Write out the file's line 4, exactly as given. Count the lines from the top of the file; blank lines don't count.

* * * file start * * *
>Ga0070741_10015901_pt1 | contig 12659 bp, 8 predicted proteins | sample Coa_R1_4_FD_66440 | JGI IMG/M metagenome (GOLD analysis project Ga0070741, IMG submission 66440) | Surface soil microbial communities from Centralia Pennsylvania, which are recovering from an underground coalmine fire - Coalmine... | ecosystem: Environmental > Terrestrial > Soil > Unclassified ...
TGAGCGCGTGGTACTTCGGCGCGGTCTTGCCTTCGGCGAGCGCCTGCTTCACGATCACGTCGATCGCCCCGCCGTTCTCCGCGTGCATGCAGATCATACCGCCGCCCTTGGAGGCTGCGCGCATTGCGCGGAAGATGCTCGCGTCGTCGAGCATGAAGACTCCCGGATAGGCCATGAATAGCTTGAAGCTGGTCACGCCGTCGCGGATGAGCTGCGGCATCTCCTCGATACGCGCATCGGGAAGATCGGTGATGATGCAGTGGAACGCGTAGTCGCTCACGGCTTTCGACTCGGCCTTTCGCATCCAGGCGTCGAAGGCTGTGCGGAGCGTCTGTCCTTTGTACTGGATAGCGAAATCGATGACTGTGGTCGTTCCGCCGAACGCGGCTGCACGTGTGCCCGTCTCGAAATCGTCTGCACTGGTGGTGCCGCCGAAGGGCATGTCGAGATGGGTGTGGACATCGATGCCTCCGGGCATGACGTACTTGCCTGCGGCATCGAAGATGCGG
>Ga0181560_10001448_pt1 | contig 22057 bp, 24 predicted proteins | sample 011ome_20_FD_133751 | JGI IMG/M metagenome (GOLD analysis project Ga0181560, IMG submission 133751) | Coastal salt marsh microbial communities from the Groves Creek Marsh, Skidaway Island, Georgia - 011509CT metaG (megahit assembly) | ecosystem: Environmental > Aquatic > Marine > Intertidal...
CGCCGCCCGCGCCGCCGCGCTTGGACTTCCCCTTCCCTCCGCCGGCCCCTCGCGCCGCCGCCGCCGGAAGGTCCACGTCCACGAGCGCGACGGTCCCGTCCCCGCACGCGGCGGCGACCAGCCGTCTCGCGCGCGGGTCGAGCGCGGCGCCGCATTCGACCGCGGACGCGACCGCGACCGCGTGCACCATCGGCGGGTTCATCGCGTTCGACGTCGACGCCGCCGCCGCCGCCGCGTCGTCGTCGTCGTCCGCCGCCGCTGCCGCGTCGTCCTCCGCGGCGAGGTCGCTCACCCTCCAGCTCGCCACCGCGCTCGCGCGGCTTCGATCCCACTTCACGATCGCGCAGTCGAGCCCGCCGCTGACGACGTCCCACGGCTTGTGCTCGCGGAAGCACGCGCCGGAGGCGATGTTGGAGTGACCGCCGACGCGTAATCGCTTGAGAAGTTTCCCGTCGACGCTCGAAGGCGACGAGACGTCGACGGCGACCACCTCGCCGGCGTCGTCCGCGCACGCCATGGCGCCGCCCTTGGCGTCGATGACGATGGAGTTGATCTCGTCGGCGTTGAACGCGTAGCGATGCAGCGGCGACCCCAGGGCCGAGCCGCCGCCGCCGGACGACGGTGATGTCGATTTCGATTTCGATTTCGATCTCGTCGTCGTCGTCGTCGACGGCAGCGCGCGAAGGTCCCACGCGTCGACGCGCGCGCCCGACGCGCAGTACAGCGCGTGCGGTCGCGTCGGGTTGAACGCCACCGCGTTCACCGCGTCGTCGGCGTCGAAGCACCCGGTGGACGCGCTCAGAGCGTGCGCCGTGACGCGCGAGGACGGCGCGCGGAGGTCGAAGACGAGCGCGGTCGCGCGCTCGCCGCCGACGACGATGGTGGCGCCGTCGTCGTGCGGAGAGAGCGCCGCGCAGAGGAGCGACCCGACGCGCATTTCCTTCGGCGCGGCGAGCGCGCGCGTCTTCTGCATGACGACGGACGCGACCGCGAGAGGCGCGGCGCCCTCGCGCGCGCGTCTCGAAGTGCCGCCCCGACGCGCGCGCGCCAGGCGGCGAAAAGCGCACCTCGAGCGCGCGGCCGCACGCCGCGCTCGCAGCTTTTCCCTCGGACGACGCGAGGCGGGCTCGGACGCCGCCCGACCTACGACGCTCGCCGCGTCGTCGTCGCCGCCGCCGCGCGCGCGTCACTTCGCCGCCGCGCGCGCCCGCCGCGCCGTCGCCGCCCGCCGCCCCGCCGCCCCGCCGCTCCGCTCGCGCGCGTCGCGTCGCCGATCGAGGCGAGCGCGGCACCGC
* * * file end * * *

CGCCGCCCGCGCCGCCGCGCTTGGACTTCCCCTTCCCTCCGCCGGCCCCTCGCGCCGCCGCCGCCGGAAGGTCCACGTCCACGAGCGCGACGGTCCCGTCCCCGCACGCGGCGGCGACCAGCCGTCTCGCGCGCGGGTCGAGCGCGGCGCCGCATTCGACCGCGGACGCGACCGCGACCGCGTGCACCATCGGCGGGTTCATCGCGTTCGACGTCGACGCCGCCGCCGCCGCCGCGTCGTCGTCGTCGTCCGCCGCCGCTGCCGCGTCGTCCTCCGCGGCGAGGTCGCTCACCCTCCAGCTCGCCACCGCGCTCGCGCGGCTTCGATCCCACTTCACGATCGCGCAGTCGAGCCCGCCGCTGACGACGTCCCACGGCTTGTGCTCGCGGAAGCACGCGCCGGAGGCGATGTTGGAGTGACCGCCGACGCGTAATCGCTTGAGAAGTTTCCCGTCGACGCTCGAAGGCGACGAGACGTCGACGGCGACCACCTCGCCGGCGTCGTCCGCGCACGCCATGGCGCCGCCCTTGGCGTCGATGACGATGGAGTTGATCTCGTCGGCGTTGAACGCGTAGCGATGCAGCGGCGACCCCAGGGCCGAGCCGCCGCCGCCGGACGACGGTGATGTCGATTTCGATTTCGATTTCGATCTCGTCGTCGTCGTCGTCGACGGCAGCGCGCGAAGGTCCCACGCGTCGACGCGCGCGCCCGACGCGCAGTACAGCGCGTGCGGTCGCGTCGGGTTGAACGCCACCGCGTTCACCGCGTCGTCGGCGTCGAAGCACCCGGTGGACGCGCTCAGAGCGTGCGCCGTGACGCGCGAGGACGGCGCGCGGAGGTCGAAGACGAGCGCGGTCGCGCGCTCGCCGCCGACGACGATGGTGGCGCCGTCGTCGTGCGGAGAGAGCGCCGCGCAGAGGAGCGACCCGACGCGCATTTCCTTCGGCGCGGCGAGCGCGCGCGTCTTCTGCATGACGACGGACGCGACCGCGAGAGGCGCGGCGCCCTCGCGCGCGCGTCTCGAAGTGCCGCCCCGACGCGCGCGCGCCAGGCGGCGAAAAGCGCACCTCGAGCGCGCGGCCGCACGCCGCGCTCGCAGCTTTTCCCTCGGACGACGCGAGGCGGGCTCGGACGCCGCCCGACCTACGACGCTCGCCGCGTCGTCGTCGCCGCCGCCGCGCGCGCGTCACTTCGCCGCCGCGCGCGCCCGCCGCGCCGTCGCCGCCCGCCGCCCCGCCGCCCCGCCGCTCCGCTCGCGCGCGTCGCGTCGCCGATCGAGGCGAGCGCGGCACCGC